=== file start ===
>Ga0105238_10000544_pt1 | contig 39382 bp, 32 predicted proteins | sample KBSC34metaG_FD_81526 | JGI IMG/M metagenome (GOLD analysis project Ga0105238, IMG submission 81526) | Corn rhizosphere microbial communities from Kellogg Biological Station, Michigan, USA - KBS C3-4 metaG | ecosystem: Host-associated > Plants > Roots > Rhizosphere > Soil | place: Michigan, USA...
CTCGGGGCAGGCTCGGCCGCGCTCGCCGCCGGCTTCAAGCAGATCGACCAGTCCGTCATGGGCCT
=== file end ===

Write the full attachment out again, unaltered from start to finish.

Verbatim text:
>Ga0105238_10000544_pt1 | contig 39382 bp, 32 predicted proteins | sample KBSC34metaG_FD_81526 | JGI IMG/M metagenome (GOLD analysis project Ga0105238, IMG submission 81526) | Corn rhizosphere microbial communities from Kellogg Biological Station, Michigan, USA - KBS C3-4 metaG | ecosystem: Host-associated > Plants > Roots > Rhizosphere > Soil | place: Michigan, USA...
CTCGGGGCAGGCTCGGCCGCGCTCGCCGCCGGCTTCAAGCAGATCGACCAGTCCGTCATGGGCCT